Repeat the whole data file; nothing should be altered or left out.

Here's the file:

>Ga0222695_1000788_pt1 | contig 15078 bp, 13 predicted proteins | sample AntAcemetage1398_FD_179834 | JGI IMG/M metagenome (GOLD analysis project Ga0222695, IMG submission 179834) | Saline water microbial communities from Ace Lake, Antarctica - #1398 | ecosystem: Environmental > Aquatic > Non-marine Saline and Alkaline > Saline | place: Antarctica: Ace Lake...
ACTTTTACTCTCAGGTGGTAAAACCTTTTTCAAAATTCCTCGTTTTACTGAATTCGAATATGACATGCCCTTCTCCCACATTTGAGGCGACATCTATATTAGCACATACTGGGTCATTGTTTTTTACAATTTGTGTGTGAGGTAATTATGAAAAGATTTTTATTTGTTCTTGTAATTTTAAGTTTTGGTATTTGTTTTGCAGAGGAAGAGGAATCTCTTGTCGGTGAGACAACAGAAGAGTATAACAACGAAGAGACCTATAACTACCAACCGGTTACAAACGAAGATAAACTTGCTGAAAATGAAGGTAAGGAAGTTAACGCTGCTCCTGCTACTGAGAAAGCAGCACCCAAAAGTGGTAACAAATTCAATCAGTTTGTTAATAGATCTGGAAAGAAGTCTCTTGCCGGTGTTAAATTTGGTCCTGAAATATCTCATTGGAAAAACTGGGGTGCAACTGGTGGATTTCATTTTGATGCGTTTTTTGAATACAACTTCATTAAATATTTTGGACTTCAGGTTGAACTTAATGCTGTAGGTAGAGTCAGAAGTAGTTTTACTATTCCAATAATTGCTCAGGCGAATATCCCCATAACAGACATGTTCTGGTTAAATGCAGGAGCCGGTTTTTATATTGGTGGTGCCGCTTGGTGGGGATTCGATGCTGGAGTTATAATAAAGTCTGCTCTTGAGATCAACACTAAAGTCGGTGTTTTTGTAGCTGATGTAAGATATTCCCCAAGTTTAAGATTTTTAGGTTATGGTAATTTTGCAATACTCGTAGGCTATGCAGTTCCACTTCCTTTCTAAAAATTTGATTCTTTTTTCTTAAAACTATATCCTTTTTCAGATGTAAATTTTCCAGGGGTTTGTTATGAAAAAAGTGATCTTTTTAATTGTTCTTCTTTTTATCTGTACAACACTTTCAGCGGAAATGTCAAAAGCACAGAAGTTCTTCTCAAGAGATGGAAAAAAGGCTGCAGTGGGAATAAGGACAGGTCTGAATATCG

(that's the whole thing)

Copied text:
>Ga0222695_1000788_pt1 | contig 15078 bp, 13 predicted proteins | sample AntAcemetage1398_FD_179834 | JGI IMG/M metagenome (GOLD analysis project Ga0222695, IMG submission 179834) | Saline water microbial communities from Ace Lake, Antarctica - #1398 | ecosystem: Environmental > Aquatic > Non-marine Saline and Alkaline > Saline | place: Antarctica: Ace Lake...
ACTTTTACTCTCAGGTGGTAAAACCTTTTTCAAAATTCCTCGTTTTACTGAATTCGAATATGACATGCCCTTCTCCCACATTTGAGGCGACATCTATATTAGCACATACTGGGTCATTGTTTTTTACAATTTGTGTGTGAGGTAATTATGAAAAGATTTTTATTTGTTCTTGTAATTTTAAGTTTTGGTATTTGTTTTGCAGAGGAAGAGGAATCTCTTGTCGGTGAGACAACAGAAGAGTATAACAACGAAGAGACCTATAACTACCAACCGGTTACAAACGAAGATAAACTTGCTGAAAATGAAGGTAAGGAAGTTAACGCTGCTCCTGCTACTGAGAAAGCAGCACCCAAAAGTGGTAACAAATTCAATCAGTTTGTTAATAGATCTGGAAAGAAGTCTCTTGCCGGTGTTAAATTTGGTCCTGAAATATCTCATTGGAAAAACTGGGGTGCAACTGGTGGATTTCATTTTGATGCGTTTTTTGAATACAACTTCATTAAATATTTTGGACTTCAGGTTGAACTTAATGCTGTAGGTAGAGTCAGAAGTAGTTTTACTATTCCAATAATTGCTCAGGCGAATATCCCCATAACAGACATGTTCTGGTTAAATGCAGGAGCCGGTTTTTATATTGGTGGTGCCGCTTGGTGGGGATTCGATGCTGGAGTTATAATAAAGTCTGCTCTTGAGATCAACACTAAAGTCGGTGTTTTTGTAGCTGATGTAAGATATTCCCCAAGTTTAAGATTTTTAGGTTATGGTAATTTTGCAATACTCGTAGGCTATGCAGTTCCACTTCCTTTCTAAAAATTTGATTCTTTTTTCTTAAAACTATATCCTTTTTCAGATGTAAATTTTCCAGGGGTTTGTTATGAAAAAAGTGATCTTTTTAATTGTTCTTCTTTTTATCTGTACAACACTTTCAGCGGAAATGTCAAAAGCACAGAAGTTCTTCTCAAGAGATGGAAAAAAGGCTGCAGTGGGAATAAGGACAGGTCTGAATATCG